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Read the latest M. bovis facts & figures / Weekly Update - 25 September 2020

COVID-19 information

surveillance on farm testing for M. bovis

Notices of Direction / Movement Controls

What’s it mean to be under Notice of Direction (NOD)?

A farm is placed under Notice of Direction (NOD) when there’s a high risk that cattle on the farm may be infected with Mycoplasma bovis (M. bovis).

This stops cattle and other high risk items at risk of spreading M. bovis from being moved off the farm (without a permit), while testing is done to determine if any cattle are infected. 

While restrictions are in place the following cannot be moved off the farm without a permit (issued through MPI):

  • cattle
  • milk not being sent for to a commercial processor
  • equipment that’s been used in the milking environment or has been in direct contact with cattle.

While you are under a NOD you need to continue to meet all of your usual obligations, for example, your animal welfare responsibilities. It is also important to maintain business as usual for your farm as much as you can within the controls placed on your property.

Why it’s important to comply with your Notice

If you are issued with a legal notice, such as a Notice of Direction, by law, you’re required to comply with the terms of the Notice. It is a legal control under the Biosecurity Act 1993.

Your Incident Control Point Manager (ICP)

When your farm is placed under a Notice of Direction, you will be assigned an Incident Control Point (ICP) Manager.

This is an Authorised Person under the Biosecurity Act, who will oversee all activities relating to the legal notices in place on your farm.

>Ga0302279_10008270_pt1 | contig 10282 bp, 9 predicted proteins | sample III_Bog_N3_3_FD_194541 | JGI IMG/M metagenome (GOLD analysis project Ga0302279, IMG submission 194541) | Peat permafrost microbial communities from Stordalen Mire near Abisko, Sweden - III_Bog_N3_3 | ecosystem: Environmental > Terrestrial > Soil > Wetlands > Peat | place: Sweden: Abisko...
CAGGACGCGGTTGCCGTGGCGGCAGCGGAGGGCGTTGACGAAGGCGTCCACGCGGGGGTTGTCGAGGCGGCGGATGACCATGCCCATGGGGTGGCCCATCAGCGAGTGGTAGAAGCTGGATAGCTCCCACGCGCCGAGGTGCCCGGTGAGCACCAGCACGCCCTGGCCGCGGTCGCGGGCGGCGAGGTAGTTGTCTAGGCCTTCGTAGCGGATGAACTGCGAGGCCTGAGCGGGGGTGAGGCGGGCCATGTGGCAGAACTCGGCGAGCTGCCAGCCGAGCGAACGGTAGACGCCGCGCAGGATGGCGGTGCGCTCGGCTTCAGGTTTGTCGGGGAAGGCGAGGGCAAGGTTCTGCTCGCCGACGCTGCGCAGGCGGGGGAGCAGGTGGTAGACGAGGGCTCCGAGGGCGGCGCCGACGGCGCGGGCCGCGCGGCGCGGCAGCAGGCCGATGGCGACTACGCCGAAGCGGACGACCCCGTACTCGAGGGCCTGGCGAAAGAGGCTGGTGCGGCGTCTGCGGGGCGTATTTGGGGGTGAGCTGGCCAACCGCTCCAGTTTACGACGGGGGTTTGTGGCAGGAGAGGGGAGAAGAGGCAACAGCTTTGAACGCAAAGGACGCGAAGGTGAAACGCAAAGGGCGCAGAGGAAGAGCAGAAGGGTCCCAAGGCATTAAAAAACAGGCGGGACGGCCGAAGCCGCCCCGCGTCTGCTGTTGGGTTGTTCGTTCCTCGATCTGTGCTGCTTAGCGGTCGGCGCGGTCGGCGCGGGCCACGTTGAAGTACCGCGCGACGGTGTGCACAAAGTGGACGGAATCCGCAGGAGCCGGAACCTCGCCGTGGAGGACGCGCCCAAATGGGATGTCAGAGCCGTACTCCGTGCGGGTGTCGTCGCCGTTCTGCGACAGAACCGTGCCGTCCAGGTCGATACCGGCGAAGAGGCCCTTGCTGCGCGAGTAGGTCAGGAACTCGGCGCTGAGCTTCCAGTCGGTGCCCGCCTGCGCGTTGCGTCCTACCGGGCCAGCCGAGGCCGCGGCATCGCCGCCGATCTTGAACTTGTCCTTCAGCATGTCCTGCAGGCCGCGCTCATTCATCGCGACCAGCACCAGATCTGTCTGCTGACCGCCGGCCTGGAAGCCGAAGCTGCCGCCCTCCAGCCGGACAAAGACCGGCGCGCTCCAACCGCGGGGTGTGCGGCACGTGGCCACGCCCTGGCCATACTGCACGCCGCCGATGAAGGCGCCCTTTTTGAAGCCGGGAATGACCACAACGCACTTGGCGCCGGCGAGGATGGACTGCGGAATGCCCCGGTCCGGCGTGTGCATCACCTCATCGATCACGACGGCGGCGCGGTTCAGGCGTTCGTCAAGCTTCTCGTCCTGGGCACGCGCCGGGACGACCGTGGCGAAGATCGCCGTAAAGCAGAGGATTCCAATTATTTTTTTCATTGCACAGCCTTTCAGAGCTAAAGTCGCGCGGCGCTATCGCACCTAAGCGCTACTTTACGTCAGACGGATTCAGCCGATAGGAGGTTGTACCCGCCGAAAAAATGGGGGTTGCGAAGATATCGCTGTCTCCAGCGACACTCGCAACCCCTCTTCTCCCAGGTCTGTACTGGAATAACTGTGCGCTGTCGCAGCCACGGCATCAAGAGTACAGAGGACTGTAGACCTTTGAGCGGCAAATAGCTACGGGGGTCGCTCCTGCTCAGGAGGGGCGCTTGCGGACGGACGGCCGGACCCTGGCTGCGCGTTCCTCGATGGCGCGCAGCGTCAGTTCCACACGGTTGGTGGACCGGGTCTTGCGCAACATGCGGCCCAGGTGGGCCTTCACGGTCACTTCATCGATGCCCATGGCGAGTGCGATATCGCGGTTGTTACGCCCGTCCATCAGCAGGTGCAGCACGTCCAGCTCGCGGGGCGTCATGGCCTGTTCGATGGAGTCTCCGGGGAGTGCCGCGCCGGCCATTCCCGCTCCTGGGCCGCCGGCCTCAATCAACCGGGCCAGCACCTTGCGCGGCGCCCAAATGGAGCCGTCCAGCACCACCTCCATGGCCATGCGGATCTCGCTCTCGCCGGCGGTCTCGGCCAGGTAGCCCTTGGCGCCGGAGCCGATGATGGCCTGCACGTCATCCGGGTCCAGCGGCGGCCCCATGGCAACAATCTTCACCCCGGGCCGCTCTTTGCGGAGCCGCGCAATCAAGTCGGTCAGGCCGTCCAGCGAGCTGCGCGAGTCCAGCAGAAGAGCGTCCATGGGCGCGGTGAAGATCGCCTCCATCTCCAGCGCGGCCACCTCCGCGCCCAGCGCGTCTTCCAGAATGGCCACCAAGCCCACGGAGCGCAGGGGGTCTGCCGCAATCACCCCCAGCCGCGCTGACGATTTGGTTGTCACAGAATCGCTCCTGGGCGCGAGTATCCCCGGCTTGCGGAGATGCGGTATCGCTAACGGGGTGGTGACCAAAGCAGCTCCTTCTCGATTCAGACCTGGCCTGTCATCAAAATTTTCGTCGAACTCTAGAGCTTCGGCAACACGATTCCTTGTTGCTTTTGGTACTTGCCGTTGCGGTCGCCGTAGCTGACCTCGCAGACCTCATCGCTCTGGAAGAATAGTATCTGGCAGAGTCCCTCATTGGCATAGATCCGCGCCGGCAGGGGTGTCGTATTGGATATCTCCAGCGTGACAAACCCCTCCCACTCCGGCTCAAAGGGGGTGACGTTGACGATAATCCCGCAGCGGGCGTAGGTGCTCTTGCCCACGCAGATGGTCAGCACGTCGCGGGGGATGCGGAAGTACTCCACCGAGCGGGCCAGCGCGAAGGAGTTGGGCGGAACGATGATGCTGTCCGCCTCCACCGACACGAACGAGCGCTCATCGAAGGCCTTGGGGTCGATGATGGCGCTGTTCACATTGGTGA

They will be your main point of contact and can answer or find the answer to any questions you might have.

The Recovery Team, made up of industry people with farming expertise will also help you manage the impacts of being under restrictions.

Going under a Notice of Direction (NOD)

  • When are farms placed under a Notice of Direction?

    The common reasons that a farm is placed under a Notice of Direction are:

    • There are ‘trace animals’ on the farm or that have been on the farm – trace animals are cattle that have moved off a property confirmed with M. bovis during the risk period of likely infection.
    • A dairy farm has had a ‘detect’ result as part of the Bulk Tank Milk Surveillance programme.
    • A farm has had a positive round of testing while under Active Surveillance.
    • A farm is closely associated with an infected farm i.e. they share the same owner or manager.
  • Notice of Direction process

    Click on the image to enlarge it.

Testing under a Notice of Direction (NOD)

On farm testing needs to take place as soon as possible to determine if M. bovis has spread to the farm, and if there is any risk to other farms from cattle movements. Having testing completed will allow for restrictions to be lifted as soon as possible.

The testing protocols are specific to each farm, the size of the management groups, and the nature of the risk. The testing required on your farm will be specific to your situation, and will be communicated to you.

Here's a general summary of how the testing works, but note it may not be exactly what occurs on your farm:

  • Generally how testing works under a Notice of Direction
    If there are trace animals on farm

    The first round of testing must take place while the trace animals are alive and on farm, so that we can ensure that we get samples from all of these animals.

    After the first round of samples for testing are taken, the trace animals must be sent to slaughter, where further samples will be taken.

    After the first round test of results are available, and at least two weeks after the trace animals have left the farm, a second round of testing of the remaining in-contact animals will be done. The two weeks is to allow for the animals to develop an immune response if they have been infected.

    If all of those results are negative we will determine that there is no M. bovis infection in those management groups.

    If there are no trace animals on the farm

    The number of rounds of testing required will be determined by the size of the management groups.